Rocky Mountain Spotted Fever (RMSF) (cont.)
Jerry R. Balentine, DO, FACEP
Dr. Balentine received his undergraduate degree from McDaniel College in Westminster, Maryland. He attended medical school at the Philadelphia College of Osteopathic Medicine graduating in1983. He completed his internship at St. Joseph's Hospital in Philadelphia and his Emergency Medicine residency at Lincoln Medical and Mental Health Center in the Bronx, where he served as chief resident.
Steven Doerr, MD
Steven Doerr, MD, is a U.S. board-certified Emergency Medicine Physician. Dr. Doerr received his undergraduate degree in Spanish from the University of Colorado at Boulder. He graduated with his Medical Degree from the University Of Colorado Health Sciences Center in Denver, Colorado in 1998 and completed his residency training in Emergency Medicine from Denver Health Medical Center in Denver, Colorado in 2002, where he also served as Chief Resident.
In this Article
- Rocky Mountain spotted fever facts
- What is Rocky Mountain spotted fever?
- Where do most cases of RMSF occur in the U.S.?
- What causes Rocky Mountain spotted fever?
- How is Rocky Mountain spotted fever transmitted?
- What are Rocky Mountain spotted fever risk factors?
- Is Rocky Mountain spotted fever contagious?
- What are Rocky Mountain spotted fever symptoms and signs?
- What is the incubation period for Rocky Mountain spotted fever?
- What specialists treat Rocky Mountain spotted fever?
- How do health-care providers diagnose Rocky Mountain spotted fever?
- What is the treatment for Rocky Mountain spotted fever?
- What is the prognosis of Rocky Mountain spotted fever?
- What are the long-term effects of Rocky Mountain spotted fever?
- Is there a vaccine for Rocky Mountain spotted fever?
- Is it possible to prevent Rocky Mountain spotted fever?
- Pictures of Rocky Mountain Spotted Fever - Slideshow
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- Pictures of 10 Common Allergy Triggers - Slideshow
What causes Rocky Mountain spotted fever?
RMSF is caused by Rickettsia rickettsii, a bacterium that is transmitted to humans via the bite of an infected tick. In the United States, these ticks include the Rocky Mountain wood tick (Dermacentor andersoni), the American dog tick (Dermacentor variabilis), and the brown dog tick (Rhipicephalus sanguineus).
How is Rocky Mountain spotted fever transmitted?
The tick needs to bite humans and then attach itself for at least six to 10 hours for the transmission of the bacterium to occur, although transmission does not occur for up to 24 hours in some cases.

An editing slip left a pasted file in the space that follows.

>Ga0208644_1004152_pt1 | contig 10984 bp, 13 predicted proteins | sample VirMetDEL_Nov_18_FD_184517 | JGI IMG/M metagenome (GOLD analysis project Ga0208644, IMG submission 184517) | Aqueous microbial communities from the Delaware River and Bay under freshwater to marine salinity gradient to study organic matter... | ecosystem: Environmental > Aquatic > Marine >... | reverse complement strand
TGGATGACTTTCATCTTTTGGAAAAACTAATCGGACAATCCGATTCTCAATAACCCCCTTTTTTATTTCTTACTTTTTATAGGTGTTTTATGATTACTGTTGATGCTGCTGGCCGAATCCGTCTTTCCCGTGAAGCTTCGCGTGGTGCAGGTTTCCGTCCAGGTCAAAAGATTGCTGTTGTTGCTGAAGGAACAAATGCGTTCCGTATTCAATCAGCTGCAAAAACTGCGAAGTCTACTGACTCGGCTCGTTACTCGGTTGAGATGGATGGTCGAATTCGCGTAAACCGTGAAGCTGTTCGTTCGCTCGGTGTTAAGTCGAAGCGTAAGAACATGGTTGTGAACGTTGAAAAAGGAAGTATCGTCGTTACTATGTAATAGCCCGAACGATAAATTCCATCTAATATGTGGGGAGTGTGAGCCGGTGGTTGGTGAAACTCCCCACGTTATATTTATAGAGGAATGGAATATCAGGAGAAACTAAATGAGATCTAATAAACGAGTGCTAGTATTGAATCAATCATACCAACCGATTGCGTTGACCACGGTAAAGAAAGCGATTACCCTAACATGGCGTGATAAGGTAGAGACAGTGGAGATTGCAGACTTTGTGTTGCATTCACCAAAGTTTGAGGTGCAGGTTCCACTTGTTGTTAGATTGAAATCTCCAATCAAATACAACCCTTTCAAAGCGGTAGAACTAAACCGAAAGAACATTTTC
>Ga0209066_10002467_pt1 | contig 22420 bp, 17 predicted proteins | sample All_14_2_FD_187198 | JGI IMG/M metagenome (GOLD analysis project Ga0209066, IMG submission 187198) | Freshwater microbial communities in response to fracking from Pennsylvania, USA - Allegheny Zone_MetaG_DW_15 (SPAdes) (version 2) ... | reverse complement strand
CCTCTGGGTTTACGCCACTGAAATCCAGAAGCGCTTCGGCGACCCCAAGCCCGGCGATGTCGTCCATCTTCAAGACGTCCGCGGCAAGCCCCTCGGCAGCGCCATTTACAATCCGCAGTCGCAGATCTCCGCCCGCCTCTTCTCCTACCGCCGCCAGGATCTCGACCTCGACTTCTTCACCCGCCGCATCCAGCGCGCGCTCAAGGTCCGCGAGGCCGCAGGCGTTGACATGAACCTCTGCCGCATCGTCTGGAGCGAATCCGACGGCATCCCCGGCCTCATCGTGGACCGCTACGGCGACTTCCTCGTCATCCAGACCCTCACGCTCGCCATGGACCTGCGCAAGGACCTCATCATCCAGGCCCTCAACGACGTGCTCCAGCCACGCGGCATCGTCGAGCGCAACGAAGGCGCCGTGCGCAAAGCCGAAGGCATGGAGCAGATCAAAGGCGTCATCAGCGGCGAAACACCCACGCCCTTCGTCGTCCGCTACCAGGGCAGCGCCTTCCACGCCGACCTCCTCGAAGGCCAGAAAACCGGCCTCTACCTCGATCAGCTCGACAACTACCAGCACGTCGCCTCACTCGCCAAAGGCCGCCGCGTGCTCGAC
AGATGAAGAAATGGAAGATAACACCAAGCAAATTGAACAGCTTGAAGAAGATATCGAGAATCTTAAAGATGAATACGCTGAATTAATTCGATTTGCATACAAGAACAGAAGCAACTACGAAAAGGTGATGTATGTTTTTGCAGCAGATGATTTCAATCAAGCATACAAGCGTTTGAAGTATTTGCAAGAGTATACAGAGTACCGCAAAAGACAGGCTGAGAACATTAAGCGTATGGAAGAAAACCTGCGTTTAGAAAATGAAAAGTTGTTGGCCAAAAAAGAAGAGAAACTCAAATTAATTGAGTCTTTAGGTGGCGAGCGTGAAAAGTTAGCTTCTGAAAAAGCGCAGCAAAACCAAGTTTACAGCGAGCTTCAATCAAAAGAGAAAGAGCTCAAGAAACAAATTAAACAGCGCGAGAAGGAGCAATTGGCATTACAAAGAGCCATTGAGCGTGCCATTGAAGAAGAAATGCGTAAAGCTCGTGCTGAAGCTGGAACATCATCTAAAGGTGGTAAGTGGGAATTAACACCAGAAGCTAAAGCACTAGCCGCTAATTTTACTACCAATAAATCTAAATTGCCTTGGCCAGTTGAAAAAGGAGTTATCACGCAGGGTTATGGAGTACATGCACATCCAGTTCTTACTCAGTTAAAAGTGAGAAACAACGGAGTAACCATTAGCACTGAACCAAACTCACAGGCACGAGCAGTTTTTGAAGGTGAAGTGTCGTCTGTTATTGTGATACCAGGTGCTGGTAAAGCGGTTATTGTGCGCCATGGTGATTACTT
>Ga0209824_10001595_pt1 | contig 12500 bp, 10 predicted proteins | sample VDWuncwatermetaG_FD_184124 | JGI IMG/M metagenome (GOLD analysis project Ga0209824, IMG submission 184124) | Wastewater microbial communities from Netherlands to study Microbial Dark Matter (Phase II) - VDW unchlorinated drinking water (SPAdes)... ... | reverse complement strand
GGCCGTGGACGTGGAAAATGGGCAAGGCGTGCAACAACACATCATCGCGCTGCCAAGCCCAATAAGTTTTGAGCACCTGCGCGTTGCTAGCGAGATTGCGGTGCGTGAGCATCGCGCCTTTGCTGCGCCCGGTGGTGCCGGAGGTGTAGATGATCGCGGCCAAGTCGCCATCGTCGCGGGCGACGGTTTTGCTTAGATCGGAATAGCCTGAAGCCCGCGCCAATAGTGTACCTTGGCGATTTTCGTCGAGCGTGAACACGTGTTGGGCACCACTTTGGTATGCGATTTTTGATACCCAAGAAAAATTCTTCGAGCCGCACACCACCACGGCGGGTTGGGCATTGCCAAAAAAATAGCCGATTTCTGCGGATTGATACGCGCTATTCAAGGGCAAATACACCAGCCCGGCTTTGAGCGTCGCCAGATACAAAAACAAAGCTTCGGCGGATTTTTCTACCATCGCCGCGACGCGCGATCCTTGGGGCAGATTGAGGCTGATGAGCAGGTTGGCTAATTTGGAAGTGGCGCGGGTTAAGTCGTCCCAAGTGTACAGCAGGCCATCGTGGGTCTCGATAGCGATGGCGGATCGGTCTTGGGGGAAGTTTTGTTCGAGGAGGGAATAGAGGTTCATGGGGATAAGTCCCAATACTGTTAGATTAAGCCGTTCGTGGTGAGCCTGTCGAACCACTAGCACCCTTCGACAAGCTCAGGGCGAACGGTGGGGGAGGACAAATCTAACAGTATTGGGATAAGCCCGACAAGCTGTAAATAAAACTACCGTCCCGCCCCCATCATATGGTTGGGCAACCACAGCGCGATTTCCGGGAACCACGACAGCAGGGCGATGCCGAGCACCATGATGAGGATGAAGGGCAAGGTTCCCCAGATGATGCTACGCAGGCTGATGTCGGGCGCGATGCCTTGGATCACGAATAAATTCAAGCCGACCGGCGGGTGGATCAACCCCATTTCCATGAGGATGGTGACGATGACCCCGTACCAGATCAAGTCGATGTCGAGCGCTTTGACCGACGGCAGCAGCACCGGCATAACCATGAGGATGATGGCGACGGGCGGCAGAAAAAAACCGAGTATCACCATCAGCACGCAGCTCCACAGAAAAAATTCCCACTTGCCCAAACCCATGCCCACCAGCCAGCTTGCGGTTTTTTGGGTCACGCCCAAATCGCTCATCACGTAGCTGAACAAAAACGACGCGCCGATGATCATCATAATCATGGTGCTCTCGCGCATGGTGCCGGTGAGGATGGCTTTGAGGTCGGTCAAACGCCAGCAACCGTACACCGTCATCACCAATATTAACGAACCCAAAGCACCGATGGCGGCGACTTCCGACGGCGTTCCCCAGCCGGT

What are Rocky Mountain spotted fever risk factors?
Being outdoors in areas where the ticks carrying Rickettsia rickettsii are prevalent is the major risk factor for acquiring the disease.
Although the name of the disease includes the Rocky Mountains, it is somewhat of a misnomer as RMSF is most commonly reported in the south Atlantic and south central regions of the United States (though the Rocky Mountain region was one of the first areas where the disease was identified).
The incidence of RMSF increases when ticks are most active and people spend more time outdoors, which commonly occurs during the summer months, with peak periods in June and July. However, RMSF can occur during any month of the year.
Is Rocky Mountain spotted fever contagious?
RMSF is transmitted via a tick bite and cannot be transmitted from person to person. There are rare reports of RMSF being transmitted via blood transfusions, however.
What are Rocky Mountain spotted fever symptoms and signs?
RMSF typically begins with headaches, a high fever, and muscle aches. Some individuals may also develop abdominal pain, nausea, and vomiting. It is frequently followed by a rash (usually two to five days after the onset of fever) that appears around the ankles, forearms, and wrists. The rash consists of small, non-itchy, flat pink spots that then spread to the individual's chest and back and then down the remainder of the extremities. The rash can sometimes involve the palms and soles. In some cases (about 10% of the time), no rash develops, which makes diagnosing RMSF much more difficult. In about 35%-60% of patients with RMSF, a spotty rash that is red or purple (petechiae) may develop around the sixth day or later after the onset of symptoms. The appearance of this type of rash indicates that the disease has become more severe.
The damage to the lining of small blood vessels causes them to become leaky, with bleeding or clot formation leading to the following potential complications:
- Kidneys: Kidney failure may occur due to damage of the small blood vessels in the kidney.
- Extremities: Due to damage to the smallest blood vessels in the fingers or toes, blood flow can be disrupted, leading to gangrene, with amputation sometimes being necessary.
- Brain: Headaches, lethargy, confusion, and even seizures can occur due to damage to the blood vessels in the brain.
- Heart and lungs: Inflammation of heart tissue (myocarditis) or respiratory failure can lead to death.
- Eyes: Damage to the eyes may occur, often due to inflammation of the vascular structures of the eye (uveitis or retinal vasculitis).
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